In October 2004, excavation of fragmentary skeletal remains from the island of Flores in Indonesia yielded “the most important find in human evolution for 100 years.” In 60,000 to 100,000-year-old sediments of the Liang Bua cave, archaeologists discovered a previously unknown human species later described as Homo floresiensis, dubbed by the media “The Hobbit” due to the reduced size of this hominid.
H. floresiensis displays some very unusual anatomical characteristics: a cranial volume reported as only 380 milliliters, suggesting a brain less than one-third the size of an average modern human’s, and short thigh bones, which were used to reconstruct a hominid standing just 1.06 meters tall.
The Liang Bua cave also contained bones of rodents of extraordinary size, pigmy elephants, an oversized Komodo dragon species, and fragmentary remains of a giant bird.
Leptoptilos robustus is the first fossil bird species described from the island of Flores. This extinct marabou stork was a giant, standing 1.8 meters tall, towering over the small H. floresiensis.
Previous research suggested that L. robustus evolved from a smaller Asian ancestor species and was too large and heavy to fly. Birds tend to reduce their wings on islands without natural enemies, preferring to walk and hunt prey on the ground. During the Pleistocene, about two million years ago, the island of Flores was cut off from the mainland by rising sea levels. As large carnivorous mammals never made it to the island, Leptoptilos evolved to become an apex predator and scavenger in the local ecosystem.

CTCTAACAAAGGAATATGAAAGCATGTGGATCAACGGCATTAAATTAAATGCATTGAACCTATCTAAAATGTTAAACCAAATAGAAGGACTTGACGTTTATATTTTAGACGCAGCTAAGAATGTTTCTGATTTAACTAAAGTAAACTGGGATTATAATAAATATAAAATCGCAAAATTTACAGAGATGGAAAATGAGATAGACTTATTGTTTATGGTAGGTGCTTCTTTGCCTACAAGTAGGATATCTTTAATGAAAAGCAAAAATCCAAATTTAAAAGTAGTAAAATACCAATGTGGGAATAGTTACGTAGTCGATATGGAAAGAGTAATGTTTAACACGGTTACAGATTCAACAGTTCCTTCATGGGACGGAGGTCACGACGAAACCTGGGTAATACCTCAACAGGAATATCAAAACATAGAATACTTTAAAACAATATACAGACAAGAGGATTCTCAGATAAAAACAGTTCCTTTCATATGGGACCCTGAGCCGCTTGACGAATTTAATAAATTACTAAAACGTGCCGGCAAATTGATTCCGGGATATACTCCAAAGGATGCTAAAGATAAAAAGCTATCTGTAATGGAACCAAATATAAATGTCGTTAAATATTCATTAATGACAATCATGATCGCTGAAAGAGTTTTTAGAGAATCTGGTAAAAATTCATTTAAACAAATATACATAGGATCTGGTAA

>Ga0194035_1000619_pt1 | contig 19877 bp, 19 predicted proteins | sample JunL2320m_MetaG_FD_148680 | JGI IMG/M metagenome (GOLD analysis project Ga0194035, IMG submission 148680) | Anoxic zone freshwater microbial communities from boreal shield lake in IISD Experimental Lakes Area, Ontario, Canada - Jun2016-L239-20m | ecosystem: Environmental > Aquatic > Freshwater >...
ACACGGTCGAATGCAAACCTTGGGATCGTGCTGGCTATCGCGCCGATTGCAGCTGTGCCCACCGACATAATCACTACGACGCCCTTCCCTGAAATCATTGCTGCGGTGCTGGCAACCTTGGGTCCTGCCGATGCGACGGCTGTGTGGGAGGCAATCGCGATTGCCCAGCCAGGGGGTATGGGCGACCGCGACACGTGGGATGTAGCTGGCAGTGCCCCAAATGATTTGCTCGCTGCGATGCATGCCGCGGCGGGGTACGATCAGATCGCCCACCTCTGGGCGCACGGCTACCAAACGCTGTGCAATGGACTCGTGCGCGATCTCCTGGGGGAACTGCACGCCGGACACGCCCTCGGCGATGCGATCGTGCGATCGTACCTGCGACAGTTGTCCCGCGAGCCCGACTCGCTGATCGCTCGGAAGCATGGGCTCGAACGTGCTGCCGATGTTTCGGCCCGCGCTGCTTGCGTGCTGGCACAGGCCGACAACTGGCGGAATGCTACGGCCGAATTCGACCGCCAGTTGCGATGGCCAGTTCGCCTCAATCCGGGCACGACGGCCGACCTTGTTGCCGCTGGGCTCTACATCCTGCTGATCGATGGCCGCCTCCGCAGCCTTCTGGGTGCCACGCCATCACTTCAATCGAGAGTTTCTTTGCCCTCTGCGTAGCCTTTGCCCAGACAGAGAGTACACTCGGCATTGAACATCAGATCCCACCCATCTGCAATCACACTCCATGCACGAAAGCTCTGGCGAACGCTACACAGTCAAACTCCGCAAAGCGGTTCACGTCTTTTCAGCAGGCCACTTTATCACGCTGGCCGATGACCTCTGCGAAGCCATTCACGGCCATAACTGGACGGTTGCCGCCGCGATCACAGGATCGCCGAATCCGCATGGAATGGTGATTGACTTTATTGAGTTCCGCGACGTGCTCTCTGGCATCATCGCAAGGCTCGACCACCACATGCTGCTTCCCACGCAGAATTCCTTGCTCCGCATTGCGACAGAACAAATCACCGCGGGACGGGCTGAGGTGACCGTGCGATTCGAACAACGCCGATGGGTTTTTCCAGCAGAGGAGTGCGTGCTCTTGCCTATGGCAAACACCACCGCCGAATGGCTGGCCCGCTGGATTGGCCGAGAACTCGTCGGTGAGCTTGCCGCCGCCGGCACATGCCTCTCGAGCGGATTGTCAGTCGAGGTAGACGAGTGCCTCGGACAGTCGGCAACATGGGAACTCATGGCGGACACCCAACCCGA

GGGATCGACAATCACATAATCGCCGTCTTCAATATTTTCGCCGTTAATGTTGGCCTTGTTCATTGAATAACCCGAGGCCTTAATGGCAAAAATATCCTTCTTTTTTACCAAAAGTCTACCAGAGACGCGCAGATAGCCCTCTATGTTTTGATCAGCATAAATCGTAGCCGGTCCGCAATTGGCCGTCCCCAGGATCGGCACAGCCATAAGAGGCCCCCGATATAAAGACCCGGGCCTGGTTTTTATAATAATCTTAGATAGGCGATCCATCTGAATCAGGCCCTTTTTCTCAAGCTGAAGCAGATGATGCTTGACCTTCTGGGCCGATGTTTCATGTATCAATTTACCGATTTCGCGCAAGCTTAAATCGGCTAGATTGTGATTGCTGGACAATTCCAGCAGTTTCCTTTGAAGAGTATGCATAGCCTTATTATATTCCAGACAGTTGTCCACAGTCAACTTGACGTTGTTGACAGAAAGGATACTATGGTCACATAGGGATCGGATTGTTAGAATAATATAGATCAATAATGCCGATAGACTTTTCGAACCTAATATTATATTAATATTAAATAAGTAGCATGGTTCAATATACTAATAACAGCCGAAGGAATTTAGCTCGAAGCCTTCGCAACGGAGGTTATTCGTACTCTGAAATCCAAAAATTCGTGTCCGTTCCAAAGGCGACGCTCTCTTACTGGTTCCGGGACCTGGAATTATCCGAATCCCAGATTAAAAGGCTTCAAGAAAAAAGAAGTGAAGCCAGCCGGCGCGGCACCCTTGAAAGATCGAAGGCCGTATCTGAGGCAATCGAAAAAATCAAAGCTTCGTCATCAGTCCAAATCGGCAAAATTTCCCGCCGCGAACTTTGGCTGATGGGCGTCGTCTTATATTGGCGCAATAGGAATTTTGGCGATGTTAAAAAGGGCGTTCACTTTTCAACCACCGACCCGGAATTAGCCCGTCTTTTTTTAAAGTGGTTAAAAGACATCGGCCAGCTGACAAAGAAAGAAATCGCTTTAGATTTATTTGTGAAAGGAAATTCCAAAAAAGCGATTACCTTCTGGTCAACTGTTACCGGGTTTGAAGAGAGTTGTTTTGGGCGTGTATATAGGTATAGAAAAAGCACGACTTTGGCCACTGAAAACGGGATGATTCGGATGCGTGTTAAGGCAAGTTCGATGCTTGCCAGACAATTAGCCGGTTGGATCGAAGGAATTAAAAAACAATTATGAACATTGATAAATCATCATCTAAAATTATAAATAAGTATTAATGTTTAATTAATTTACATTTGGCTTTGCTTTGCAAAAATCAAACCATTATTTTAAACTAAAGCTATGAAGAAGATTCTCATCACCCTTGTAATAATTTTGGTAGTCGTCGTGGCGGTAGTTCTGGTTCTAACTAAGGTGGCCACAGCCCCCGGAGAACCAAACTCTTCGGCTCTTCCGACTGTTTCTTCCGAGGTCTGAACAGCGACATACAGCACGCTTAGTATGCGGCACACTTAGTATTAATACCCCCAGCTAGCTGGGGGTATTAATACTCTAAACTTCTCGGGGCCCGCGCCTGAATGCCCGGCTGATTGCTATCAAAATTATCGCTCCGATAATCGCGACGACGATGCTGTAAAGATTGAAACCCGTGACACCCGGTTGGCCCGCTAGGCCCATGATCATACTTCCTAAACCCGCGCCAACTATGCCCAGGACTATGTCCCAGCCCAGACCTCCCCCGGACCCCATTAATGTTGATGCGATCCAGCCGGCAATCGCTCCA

But the discovery of wing bones in recent excavations shows that the wings of Leptoptilos were well developed. Also, there was no reduction in the skeletal system as seen in modern flightless birds, like ostriches, suggesting that powerful muscles attached to the bones, allowing powered flight.
It is unclear if Leptoptilos actively preyed on Homo floresiensis, or why fossils of H. floresiensis were found buried together with Leptoptilos bones. Likely the birds entered Liang Bua cave in search of carcasses of animals butchered by H. floresiensis. The discovery of stone tools shows that this human species, despite the smaller brain, was able to process, maybe even actively hunt, large prey.
The paper “More bones of Leptoptilos robustus from Flores reveal new insights into giant marabou stork paleobiology and biogeography” is published in Royal Society Open Science (2022).